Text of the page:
Hearing Staff in Deaf Services

Deaf services often have a considerable number of policies regarding communication. These documents are intended to cover a variety of needs, but the one thing they all have in common is the access to information and discussion for the staff and client groups with their variety of communication modalities, registers and systems.

Often, however, the assumptions held by staff - and the culture and attitude of the institution - fail to yield the equal access to information and discussion which we would like to believe we foster.

The main area in which we fail is the use of interpreters in meetings.

Staff always try hard to make sure enough communication support is provided by interpreters. This of course is great, and we pride ourselves on this and criticise other services for not providing interpreters themselves. However the way in which we use interpreters gives rise to a major problem which is an inconsistency between philosophy and practice:

1 Hearing staff believe that, regardless of their level of BSL competence, the presence of an interpreter allows them to ignore the signing policy - which usually states, in its simplest form, that all staff should sign when a deaf person is present. Rarely does it say that staff may disregard the signing policy in this instance. So despite the presence of an interpreter all staff should aim to sign in the company of a deaf person.

2 Unfortunately, the vast majority of qualified staff are usually hearing. Thus, the discussion is inevitably led by hearing staff. A problem arises when

i) Those hearing staff are not signing and

ii) They are not respecting “interpreter-time” (the delay between the endings of the spoken utterance and the signed translation). In failing to respect interpreter-time, hearing staff respond to each other immediately after the other person has stopped speaking. This means the deaf people present are not able to contribute to the discussion on equal terms with the speaking people. This is why I am making a distinction between access to the information and access to the discussion. Current practice allows deaf people access to the information, but it is impossible for deaf staff to access and contribute to discussions to the same extent as staff who are not signing.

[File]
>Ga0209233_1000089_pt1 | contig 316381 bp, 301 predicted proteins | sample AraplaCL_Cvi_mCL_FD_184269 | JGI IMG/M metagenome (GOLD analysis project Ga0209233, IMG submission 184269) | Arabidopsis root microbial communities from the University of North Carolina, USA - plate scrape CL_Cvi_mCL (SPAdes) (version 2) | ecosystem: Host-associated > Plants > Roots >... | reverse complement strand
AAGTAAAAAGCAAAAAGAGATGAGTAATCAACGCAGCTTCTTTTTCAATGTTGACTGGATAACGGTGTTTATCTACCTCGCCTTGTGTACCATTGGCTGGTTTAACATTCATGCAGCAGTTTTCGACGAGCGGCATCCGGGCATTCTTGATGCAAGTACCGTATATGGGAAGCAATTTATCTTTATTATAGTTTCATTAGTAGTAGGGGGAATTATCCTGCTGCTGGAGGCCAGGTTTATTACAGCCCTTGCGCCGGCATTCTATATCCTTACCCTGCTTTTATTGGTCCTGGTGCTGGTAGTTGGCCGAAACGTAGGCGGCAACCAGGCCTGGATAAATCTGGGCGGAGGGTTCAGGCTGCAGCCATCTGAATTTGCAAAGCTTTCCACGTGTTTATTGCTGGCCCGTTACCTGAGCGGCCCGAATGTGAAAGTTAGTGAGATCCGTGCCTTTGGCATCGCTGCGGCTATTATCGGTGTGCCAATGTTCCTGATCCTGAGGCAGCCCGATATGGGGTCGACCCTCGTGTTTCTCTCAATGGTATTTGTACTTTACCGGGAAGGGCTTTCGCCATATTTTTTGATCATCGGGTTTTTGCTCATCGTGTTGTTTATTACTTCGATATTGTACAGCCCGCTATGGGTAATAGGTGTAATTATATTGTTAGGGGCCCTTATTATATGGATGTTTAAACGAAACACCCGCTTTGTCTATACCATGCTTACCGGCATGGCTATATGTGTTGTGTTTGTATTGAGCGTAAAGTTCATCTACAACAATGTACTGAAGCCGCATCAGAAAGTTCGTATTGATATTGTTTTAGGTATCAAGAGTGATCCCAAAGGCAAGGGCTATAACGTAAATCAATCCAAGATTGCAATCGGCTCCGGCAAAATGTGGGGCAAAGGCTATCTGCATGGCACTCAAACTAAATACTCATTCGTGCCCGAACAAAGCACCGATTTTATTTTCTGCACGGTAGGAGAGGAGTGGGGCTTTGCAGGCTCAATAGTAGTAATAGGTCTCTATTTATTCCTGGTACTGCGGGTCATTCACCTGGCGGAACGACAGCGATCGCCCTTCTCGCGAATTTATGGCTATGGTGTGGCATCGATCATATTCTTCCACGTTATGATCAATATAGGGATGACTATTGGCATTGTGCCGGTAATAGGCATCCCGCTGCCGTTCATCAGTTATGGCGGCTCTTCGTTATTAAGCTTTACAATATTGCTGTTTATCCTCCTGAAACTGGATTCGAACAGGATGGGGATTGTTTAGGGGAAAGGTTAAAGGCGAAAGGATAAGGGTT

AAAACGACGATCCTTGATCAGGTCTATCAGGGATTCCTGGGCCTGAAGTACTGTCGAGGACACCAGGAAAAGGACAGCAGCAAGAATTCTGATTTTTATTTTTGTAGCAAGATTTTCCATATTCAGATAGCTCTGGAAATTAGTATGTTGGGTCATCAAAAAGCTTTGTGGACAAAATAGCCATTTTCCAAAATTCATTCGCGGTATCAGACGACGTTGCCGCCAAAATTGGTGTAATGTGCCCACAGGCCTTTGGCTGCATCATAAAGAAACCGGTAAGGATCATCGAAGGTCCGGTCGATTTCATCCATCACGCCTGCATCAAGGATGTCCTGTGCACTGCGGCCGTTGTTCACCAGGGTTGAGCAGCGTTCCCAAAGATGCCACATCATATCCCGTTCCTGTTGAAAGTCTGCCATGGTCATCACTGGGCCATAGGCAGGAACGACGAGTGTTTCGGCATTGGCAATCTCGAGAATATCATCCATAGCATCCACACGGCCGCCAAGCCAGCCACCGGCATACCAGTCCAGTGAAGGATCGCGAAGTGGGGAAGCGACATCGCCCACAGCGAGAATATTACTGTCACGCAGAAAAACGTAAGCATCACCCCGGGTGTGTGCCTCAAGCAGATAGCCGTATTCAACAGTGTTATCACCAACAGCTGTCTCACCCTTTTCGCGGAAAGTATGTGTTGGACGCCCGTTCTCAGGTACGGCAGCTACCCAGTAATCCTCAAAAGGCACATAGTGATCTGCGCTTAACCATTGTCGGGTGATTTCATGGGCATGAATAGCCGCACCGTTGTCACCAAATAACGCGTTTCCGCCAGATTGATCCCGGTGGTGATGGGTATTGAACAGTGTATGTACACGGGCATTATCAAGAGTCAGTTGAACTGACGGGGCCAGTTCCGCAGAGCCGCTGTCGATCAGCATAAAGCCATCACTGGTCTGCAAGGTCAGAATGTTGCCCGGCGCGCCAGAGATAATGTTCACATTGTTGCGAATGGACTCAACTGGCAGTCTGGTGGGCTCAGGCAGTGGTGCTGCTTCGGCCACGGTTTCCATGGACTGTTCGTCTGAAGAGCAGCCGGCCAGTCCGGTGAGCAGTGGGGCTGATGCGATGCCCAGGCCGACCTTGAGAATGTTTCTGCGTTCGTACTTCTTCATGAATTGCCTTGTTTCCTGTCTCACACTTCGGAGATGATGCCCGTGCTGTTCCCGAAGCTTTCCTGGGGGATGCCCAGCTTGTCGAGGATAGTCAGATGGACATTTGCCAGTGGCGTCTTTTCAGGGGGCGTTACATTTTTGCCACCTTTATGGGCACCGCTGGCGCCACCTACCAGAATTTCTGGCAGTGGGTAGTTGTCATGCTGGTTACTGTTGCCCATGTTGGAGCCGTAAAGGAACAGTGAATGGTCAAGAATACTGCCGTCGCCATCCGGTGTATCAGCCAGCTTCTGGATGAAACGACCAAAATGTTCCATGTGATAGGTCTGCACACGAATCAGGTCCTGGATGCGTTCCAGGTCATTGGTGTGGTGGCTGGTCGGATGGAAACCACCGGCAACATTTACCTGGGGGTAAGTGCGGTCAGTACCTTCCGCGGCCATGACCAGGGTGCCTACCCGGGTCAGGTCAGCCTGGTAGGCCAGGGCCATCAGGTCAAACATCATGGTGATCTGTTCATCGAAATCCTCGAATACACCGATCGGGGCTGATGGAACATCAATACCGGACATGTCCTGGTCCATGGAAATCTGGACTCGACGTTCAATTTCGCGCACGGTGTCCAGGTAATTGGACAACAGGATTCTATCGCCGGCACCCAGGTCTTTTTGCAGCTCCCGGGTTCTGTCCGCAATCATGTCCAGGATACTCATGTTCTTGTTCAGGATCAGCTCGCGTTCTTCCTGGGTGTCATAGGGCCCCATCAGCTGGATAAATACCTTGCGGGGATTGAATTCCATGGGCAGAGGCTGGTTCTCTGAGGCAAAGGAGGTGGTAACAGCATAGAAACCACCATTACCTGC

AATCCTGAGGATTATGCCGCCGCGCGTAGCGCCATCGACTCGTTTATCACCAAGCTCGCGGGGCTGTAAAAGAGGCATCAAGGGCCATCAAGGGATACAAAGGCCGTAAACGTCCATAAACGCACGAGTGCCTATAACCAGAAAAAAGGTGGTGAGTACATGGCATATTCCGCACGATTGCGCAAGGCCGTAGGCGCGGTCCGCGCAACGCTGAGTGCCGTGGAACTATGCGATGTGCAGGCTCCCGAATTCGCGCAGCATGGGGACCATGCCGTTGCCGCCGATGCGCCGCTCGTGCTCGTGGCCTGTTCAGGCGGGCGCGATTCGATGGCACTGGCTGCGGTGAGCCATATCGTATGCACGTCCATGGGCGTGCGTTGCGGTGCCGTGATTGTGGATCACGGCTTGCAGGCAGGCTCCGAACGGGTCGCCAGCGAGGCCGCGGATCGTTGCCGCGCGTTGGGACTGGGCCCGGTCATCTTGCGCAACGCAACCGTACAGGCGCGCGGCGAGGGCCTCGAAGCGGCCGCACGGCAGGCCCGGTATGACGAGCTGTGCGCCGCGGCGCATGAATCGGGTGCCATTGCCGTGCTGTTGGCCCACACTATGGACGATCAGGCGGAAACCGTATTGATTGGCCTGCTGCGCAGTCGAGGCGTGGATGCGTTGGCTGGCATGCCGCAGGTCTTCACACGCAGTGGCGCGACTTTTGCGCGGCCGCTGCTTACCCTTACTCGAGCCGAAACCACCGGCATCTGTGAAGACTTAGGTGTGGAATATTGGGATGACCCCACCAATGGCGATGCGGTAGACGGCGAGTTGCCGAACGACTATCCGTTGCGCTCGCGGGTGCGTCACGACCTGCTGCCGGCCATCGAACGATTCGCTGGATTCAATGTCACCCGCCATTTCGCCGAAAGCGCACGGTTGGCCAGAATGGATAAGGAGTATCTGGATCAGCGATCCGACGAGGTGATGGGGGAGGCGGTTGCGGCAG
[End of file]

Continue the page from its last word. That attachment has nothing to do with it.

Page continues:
3 On those occasions that deaf staff do contribute, it is equally important for them to respect interpreter time to allow equal access to those who do not sign.

4 Signing policies often state that everyone’s choice of communication modality and system should be respected. However it is extremely difficult for hearing staff who may want to sign to do so. There are a number of reasons for this:

i) In any meeting there will be hearing staff with a range of signing competencies, and so most staff will be in the presence of others whose signing skills far outshine their own. When those (usually senior) staff refuse to sign, the person who wishes to follow policy and sign for themselves is made to feel ridiculous as they are singling themselves out. Also they inevitably wonder whether their beliefs about signing for themselves are correct - after all senior staff with advanced signing qualifications are not doing so.

ii) When other staff members who can sign are not doing so, a person who believes that he or she should be signing for themselves may often think that the other staff members feel the same, but have other reasons to avoid signing themselves. In my experience a hearing staff member signing for him/herself can project their anger that other people are not signing onto the other staff, and this is then experienced as extreme hostility from the signing hearing staff who choose not to sign. This feeling can be enough to stop the person signing for themselves. It is also possible that other staff actually are hostile to the signing hearing staff member, as they are being confronted with their own guilt about not signing, or their own fears that their signing is not very good.